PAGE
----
McKINNEY-VENTO SCHOOL TRANSPORTATION MANDATE:  The House of Representatives made a major statement in their budget when it included $11.3 million to fully fund the McKinney-Vento mandate for the transportation of homeless students to their schools that was triggered when the state adopted the federal program. Earlier this year, the state Auditor ruled that this is an unfunded mandate, and urged state officials to fund the requirements of the program.  The House budget created a new line item in the budget to provide full reimbursement to cities and towns.  The budgets submitted by the Governor and the Senate contain no funding for the program.  The MMA will be advocating for the full $11.3 million.

COMMUNITY PRESERVATION ACT:  Both the House and Senate budgets contain language to expand the program, allowing cities and towns to expend funds to improve and renovate existing recreational facilities, and allowing communities to use non-property-tax dollars to meet a portion of their funding requirement (CDBG and other funds).  However, the House plan provides a powerful permanent mechanism to add up to $25 million a year in additional state funding on a recurring basis (devoting the first $25 million of any end-of-the-year budget surplus to the CPA program), while the Senate would provide a one-time $5 million transfer from the state’s General Fund.  The MMA and other stakeholders will be advocating for the House plan.

The MMA is analyzing the complete budgets passed by the Senate and House, and will be providing further information and updates.  In the meantime, please contact your legislators on the key budget items above, and urge them to support the maximum local aid increase possible.

On being a selectman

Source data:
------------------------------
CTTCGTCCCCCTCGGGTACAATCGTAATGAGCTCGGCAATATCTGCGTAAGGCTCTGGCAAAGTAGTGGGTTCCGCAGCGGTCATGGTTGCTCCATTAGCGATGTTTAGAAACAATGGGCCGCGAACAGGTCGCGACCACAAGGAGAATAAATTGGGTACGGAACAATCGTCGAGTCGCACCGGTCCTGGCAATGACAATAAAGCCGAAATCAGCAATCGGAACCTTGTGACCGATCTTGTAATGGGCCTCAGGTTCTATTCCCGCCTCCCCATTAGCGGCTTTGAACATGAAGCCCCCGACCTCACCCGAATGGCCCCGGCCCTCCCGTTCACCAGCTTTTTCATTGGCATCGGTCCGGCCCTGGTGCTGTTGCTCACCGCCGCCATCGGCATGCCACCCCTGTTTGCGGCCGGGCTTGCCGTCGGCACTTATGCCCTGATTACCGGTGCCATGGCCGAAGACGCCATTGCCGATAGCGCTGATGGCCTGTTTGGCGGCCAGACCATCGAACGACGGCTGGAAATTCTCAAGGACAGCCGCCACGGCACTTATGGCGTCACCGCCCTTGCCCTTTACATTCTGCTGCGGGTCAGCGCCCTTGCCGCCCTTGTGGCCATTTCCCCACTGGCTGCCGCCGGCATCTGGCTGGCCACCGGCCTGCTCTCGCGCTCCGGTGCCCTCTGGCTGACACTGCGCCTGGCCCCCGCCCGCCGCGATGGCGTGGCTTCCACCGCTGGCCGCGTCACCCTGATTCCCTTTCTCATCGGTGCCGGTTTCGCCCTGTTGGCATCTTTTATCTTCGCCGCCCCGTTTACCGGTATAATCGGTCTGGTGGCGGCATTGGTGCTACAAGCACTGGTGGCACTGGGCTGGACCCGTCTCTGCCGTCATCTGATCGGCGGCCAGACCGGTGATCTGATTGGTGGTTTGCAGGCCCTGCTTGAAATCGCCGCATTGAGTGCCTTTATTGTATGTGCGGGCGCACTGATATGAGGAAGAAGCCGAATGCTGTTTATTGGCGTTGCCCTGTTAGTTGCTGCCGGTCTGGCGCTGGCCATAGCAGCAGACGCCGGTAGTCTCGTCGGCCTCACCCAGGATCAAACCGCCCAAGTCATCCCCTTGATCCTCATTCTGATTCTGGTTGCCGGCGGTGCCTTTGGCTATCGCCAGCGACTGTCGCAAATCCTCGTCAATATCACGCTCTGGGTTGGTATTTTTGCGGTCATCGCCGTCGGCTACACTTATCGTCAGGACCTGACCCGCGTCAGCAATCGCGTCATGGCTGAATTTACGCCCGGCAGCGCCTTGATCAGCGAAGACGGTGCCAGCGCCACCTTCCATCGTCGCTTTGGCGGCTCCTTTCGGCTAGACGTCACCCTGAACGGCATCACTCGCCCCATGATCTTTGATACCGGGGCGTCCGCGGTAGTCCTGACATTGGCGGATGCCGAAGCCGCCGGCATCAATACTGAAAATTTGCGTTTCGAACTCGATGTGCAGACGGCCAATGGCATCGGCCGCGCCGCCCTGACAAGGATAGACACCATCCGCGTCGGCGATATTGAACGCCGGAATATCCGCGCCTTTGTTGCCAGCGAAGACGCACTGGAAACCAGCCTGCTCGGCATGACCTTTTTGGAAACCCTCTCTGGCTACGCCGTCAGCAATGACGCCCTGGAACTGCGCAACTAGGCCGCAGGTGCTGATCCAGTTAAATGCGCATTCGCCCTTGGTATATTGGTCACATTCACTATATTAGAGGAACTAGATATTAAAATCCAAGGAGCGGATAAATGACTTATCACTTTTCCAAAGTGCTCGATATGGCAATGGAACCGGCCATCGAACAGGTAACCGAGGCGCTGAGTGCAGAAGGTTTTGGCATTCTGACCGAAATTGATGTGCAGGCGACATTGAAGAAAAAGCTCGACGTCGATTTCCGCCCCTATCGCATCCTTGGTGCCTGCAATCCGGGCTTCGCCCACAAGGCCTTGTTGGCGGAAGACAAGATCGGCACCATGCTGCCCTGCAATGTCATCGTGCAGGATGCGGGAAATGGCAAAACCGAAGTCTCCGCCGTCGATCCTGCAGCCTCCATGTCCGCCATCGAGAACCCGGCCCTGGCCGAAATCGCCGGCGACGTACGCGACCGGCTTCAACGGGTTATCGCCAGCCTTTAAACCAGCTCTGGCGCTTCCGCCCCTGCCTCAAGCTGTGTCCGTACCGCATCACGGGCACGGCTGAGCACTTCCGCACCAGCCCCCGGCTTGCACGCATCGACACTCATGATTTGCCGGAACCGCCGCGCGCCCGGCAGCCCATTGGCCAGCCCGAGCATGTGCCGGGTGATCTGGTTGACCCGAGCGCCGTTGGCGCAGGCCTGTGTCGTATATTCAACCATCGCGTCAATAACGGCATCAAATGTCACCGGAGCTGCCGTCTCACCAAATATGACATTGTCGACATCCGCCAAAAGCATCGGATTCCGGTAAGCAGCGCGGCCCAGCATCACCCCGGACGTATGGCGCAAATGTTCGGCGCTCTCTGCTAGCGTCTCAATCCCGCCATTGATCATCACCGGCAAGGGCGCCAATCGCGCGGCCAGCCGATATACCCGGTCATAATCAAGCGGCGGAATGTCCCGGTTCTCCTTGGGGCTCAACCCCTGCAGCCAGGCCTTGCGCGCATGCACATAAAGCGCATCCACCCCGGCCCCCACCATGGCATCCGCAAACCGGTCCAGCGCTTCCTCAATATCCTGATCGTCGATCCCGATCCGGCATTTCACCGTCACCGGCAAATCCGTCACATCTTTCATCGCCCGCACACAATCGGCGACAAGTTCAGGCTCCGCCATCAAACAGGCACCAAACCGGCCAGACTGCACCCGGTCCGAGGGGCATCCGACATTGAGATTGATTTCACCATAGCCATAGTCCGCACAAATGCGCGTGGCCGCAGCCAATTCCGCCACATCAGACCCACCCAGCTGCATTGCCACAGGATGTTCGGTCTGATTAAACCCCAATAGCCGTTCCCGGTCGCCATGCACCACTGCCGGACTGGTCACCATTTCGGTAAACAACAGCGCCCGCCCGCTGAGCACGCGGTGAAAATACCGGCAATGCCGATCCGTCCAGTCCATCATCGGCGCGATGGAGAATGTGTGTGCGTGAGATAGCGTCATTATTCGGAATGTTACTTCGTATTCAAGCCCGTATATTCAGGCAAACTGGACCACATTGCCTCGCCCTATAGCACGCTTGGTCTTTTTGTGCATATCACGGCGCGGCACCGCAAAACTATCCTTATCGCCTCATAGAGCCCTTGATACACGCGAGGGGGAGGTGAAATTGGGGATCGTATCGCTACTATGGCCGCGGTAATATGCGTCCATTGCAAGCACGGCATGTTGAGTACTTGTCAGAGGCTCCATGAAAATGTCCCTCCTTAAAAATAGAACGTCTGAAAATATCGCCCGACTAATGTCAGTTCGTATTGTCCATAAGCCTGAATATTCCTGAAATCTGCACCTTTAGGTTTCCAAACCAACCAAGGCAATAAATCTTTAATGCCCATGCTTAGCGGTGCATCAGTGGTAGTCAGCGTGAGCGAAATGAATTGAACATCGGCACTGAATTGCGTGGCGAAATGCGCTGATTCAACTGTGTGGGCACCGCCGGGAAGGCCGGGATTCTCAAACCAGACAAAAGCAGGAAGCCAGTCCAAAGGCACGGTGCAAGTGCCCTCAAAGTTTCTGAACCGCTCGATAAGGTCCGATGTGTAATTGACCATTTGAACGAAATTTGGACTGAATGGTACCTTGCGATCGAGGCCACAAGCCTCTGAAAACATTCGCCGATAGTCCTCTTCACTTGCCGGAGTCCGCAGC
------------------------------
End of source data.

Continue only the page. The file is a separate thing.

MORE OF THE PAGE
The Memorail Day events are one of my favorite things I do as a selectman.  We are remembering the right people, as we honor our veterans who gave their lives for our country.  Medfield’s speeches and programs are both delivered and presented in a properly respectful way.  Plus we all get in a good walk, before an excellent lunch provided by the Legion.  Yesterday Lt. Col. Todd Caruso returned to his hometown to deliver wonderful remarks and to make a gift to the town and the Legion of framed flags that he flew over Afganistan on 9/11/11.

I saw the fringe tree at the Medfield State Hospital while jogging on Sunday morning, and it was past peak, but still pretty.  The leaves had overgrown the flowers, and the flowers had started to fade.  It peaked a little over a week ago, as it was spectacular the Sunday before.

This morning I went to the MCAP meeting, to learn that the grant is still being processed by the feds and that  plans continue for the MCAP website.

DPW’s Memorial Day sewer fix gets a thank you

DPW gets thanks from the Wietrecki family -

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Dear Mr. Feeney:

I am writing you this morning to commend you and your staff. You see, yesterday at the height of the commemorations in town, my wife and I discovered that the sewer line on our street, Brastow Drive, was blocked. This discovery began earlier the night before with found water in our basement utility sink. Having thought the problem was internal, we waited to deal with it until the morning. As my neighbors awoke and began their water use, the level in the sink began to raise and we became more concerned. We called a router company and their quick response showed the issue to be in the street. Being a holiday their was no way to directly reach the Sewer and Water Department, so we called the Police Station. I received a confirmation call back from the Dispatcher that your team had been notified and that they would be contacting me after the parade. As soon as the music stopped, a member of your staff was on Brastow confirming the problem. He committed to getting a jet-truck in to correct the issue and followed up to ensure everything was taken care of. My wife, daughters and I would like to thank you and your team for your service to the town. This is one of the many reasons we are happy to call Medfield home.

By the way, my daughters are especially happy, as we had Sox tickets given to us for yesterday’s game, and your prompt attention to the issue allowed us to enjoy the game (my daughter’s actually made it on the Jumbotron). Thanks again, you will have our support if ever needed.

Best regards,
Steve Wietrecki

Starbucks to Mobil site

The Downtown Study Committee last night met with developers who are seeking to put a Starbucks at the site of the Mobil Station next to the Town House.  They are still working through the details.  A copy of their proposed Starbucks plan is attached.

It was reported that the new Dunkin’ Donuts at the old Friendly’s site would not include a Baskin Robbins.